It's Time to Find a Niche in Ad Specialties
Distributors develop creative solutions to select promotional product suppliers.
Uncertain times and a changing industry have forced some traditional forms distributors to diversify their products and services in hopes of surviving these economic times. As a result, one area that they've ventured into is promotional products, in which they are having to face some formidable giants.
The biggest obstacle distributors say they faced when beginning to sell ad specialties was tackling the different vehicles for sourcing products. Once companies had a handle on what was available to them, they needed to figure out how to choose manufacturers and release that information to their sales reps. Although redesigning a company's infrastructure is usually a wise investment, it's not always cheap.
Wayne Martin, director of vendor relations, American Business Forms, Glennwood, Minn., noted, "We've invested $3 million to $4 million per year for the past couple of years to develop new internal technologies like sourcing programs and databases."
These internal technologies are the tools that help sales reps stay cognizant of the promotional products and suppliers available to them. Other resources include trade shows, conferences and seminars, while some distributorships enlist procurement teams to notify reps of new products or vendors.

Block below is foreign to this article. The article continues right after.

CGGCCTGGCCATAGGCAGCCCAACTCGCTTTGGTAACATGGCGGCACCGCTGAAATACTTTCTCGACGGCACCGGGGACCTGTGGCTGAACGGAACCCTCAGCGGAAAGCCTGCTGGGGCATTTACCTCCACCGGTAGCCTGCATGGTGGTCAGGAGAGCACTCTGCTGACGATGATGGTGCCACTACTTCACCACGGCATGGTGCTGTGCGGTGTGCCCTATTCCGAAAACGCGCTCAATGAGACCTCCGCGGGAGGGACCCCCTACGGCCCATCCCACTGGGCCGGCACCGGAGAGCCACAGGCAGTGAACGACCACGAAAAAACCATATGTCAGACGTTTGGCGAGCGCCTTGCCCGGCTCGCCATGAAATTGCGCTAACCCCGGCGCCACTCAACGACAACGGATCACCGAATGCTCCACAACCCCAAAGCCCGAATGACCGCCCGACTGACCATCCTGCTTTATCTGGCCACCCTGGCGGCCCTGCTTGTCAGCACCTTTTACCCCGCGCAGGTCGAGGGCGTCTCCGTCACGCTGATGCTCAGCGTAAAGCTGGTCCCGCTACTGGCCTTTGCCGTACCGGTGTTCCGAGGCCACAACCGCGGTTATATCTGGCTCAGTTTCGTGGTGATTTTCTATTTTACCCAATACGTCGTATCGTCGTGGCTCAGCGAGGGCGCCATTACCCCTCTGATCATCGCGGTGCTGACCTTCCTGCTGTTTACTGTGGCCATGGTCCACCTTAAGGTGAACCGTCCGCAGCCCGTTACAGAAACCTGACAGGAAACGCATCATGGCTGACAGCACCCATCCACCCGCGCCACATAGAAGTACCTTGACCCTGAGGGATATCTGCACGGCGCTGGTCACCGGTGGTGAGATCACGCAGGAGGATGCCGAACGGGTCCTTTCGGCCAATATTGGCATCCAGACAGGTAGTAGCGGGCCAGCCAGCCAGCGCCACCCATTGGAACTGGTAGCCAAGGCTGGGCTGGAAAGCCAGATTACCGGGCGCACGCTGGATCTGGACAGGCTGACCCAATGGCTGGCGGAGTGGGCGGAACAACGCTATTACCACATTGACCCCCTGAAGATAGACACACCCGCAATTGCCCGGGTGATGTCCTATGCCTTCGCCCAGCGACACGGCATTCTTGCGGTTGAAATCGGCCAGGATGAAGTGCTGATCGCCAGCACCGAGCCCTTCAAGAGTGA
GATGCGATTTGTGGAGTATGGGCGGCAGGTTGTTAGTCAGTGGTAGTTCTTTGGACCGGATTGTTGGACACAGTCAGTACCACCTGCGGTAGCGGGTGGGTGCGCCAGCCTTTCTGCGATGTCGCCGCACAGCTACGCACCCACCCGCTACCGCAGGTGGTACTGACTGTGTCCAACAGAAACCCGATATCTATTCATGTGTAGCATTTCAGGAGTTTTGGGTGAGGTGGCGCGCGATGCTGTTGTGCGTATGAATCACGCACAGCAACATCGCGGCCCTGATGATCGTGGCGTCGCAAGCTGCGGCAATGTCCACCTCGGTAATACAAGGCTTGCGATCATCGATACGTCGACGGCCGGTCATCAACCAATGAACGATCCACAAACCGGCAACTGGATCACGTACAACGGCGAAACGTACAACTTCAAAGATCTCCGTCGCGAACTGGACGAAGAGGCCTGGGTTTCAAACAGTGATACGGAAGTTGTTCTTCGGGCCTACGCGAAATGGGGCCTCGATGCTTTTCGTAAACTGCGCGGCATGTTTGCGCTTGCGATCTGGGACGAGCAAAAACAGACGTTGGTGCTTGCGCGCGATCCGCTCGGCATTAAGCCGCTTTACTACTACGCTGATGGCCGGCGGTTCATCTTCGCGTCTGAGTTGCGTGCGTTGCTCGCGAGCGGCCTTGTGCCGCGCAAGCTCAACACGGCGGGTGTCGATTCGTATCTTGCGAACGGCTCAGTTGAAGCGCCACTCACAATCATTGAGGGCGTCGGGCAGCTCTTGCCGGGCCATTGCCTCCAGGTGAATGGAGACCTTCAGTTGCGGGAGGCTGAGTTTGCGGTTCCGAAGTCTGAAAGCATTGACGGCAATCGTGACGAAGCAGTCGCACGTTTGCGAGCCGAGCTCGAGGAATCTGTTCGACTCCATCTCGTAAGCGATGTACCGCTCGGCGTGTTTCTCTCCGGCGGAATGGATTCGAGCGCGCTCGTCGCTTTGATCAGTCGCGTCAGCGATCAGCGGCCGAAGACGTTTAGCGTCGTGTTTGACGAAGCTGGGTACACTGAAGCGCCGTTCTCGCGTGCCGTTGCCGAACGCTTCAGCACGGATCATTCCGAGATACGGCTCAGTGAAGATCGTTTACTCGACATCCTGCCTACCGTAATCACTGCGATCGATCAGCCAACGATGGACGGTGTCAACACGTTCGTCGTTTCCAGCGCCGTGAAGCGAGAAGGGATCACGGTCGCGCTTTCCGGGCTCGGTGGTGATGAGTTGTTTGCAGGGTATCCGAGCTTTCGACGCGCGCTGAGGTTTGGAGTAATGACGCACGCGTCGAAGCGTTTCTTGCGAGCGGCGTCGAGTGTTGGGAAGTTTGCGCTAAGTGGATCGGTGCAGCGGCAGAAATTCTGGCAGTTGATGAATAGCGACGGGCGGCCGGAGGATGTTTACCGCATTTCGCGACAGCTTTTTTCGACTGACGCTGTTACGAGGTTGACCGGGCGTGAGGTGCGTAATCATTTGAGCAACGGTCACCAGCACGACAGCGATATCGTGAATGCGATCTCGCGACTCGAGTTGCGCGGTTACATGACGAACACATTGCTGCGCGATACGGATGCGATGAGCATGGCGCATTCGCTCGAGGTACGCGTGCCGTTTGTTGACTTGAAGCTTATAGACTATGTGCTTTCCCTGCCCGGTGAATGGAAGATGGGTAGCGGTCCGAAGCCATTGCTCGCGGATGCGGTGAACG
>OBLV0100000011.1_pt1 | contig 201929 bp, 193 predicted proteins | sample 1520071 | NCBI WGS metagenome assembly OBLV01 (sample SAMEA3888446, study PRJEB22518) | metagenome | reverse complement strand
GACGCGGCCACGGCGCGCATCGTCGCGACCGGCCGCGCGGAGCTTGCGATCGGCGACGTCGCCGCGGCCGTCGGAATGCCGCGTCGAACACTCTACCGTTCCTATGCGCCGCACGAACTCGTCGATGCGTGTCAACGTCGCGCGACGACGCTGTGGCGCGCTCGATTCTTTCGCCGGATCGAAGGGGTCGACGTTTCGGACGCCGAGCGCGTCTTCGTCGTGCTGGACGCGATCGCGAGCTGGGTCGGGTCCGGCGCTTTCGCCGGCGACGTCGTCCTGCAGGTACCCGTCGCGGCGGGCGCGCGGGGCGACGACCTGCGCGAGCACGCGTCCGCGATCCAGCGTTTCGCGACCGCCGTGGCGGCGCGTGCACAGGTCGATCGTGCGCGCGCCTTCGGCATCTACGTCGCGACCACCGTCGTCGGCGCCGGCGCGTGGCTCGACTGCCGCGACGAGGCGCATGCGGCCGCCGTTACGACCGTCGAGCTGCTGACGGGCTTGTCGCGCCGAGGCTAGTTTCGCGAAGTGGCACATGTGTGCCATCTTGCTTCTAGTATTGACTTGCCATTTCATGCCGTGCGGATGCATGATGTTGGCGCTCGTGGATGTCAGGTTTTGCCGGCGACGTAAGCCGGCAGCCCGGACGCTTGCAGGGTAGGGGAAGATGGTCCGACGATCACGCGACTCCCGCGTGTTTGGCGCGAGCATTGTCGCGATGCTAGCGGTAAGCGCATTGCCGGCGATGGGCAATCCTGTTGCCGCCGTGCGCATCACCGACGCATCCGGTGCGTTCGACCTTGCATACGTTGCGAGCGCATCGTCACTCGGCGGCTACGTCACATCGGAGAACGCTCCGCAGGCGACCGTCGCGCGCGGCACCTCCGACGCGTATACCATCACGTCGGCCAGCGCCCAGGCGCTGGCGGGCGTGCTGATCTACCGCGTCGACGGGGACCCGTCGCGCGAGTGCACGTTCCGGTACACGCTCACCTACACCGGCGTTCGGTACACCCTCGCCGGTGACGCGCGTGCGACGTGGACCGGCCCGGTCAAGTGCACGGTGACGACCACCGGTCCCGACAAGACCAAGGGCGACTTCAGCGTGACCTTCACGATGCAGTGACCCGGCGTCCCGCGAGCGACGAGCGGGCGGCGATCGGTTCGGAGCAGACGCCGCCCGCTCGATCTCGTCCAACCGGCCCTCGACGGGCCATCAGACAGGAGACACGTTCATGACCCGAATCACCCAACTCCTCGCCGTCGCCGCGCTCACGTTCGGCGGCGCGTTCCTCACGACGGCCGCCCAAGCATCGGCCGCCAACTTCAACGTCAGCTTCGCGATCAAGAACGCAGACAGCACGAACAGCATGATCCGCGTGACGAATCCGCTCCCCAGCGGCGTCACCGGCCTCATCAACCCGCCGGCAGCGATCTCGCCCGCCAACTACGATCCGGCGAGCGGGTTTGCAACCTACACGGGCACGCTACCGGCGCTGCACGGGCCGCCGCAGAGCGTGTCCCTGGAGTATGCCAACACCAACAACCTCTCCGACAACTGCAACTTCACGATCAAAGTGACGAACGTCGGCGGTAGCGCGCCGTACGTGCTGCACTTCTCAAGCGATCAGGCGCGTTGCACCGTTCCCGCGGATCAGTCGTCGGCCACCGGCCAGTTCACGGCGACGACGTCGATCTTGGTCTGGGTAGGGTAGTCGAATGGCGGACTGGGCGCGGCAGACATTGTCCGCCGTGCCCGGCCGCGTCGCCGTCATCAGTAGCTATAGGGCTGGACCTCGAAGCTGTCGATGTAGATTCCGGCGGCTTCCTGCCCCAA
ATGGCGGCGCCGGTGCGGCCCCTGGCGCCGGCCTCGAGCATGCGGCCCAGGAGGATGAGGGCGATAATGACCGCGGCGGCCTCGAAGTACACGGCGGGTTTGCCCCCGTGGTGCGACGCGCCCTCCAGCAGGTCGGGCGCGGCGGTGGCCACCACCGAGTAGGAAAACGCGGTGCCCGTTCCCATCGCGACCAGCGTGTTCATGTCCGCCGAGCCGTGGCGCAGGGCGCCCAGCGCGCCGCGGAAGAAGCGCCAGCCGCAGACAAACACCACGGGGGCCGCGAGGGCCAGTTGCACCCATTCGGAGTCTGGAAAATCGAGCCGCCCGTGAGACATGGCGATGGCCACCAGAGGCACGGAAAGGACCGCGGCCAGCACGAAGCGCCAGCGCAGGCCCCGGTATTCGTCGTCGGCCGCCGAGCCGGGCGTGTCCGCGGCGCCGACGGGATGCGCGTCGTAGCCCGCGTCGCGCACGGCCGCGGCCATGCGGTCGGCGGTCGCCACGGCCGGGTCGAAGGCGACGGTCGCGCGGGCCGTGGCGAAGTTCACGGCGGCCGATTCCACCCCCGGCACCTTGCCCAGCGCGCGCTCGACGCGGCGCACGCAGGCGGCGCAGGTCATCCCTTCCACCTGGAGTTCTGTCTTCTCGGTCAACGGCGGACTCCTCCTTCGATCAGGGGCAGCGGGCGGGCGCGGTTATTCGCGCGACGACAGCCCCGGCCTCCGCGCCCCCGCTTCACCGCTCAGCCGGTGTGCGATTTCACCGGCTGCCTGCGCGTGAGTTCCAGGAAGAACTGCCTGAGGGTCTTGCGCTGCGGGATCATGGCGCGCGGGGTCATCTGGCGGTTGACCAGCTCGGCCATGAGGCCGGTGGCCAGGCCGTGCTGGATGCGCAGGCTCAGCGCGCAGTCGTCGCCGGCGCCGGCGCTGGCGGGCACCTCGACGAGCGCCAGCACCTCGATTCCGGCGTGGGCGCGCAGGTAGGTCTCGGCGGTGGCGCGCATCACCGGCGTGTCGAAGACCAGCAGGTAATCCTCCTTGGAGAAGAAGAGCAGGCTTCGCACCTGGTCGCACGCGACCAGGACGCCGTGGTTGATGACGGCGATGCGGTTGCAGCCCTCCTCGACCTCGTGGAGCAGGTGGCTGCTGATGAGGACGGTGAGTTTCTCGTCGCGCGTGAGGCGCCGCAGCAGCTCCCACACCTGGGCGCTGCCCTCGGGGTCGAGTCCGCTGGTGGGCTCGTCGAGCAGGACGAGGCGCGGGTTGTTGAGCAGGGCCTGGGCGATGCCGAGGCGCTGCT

"We created a procurement department that focuses on promotional products, and we use several online tools to search for those products," said Jeff Scott, vice president, Merrill Corporation, Monroe, Wash. "We use our creative group to design themes for marketing strategies."
At American, sales reps go to the main office twice a year to attend business meetings, conferences, vendor-sponsored seminars and trade shows that have more than 150 vendors.
"A tremendous amount of networking takes place at our trade shows. We hear from vendors that they are the best shows they attend because of the relationships they have with our reps," said Martin.
While the main tools for procurement are found online through companies like ASI, PPAI, DMIA and others, some suppliers are wary of what online procurement has to offer.
"We don't do a lot of online research. To be honest, I think the Internet is just a gigantic advertising board. However, ASI and PPAI are starting to offer a lot more online catalogs, so we've downloaded some of them," said Kevin Smith, president, PPI Graphics, Canton, Ohio.
Narrowing the Search
What online services do offer, however, are choices. And while choice is often considered a virtue of freedom, it can also be a thorn in a businessperson's side. Even with procurement teams and tools for sourcing, the options can still be overwhelming. To combat this, distributors have come up with different ways of narrowing their pool of suppliers.
For instance, because American has about 6,000 vendors in its database, it needed a way to cull out who they wanted to work with. Part of the solution was to become employee-owned and to develop a preferred vendor program called "Partners for Progress." In the program, vendors offer various discounts for prompt payment and rebates, which supports employees' Employee Stock Ownership Plan (ESOP) accounts.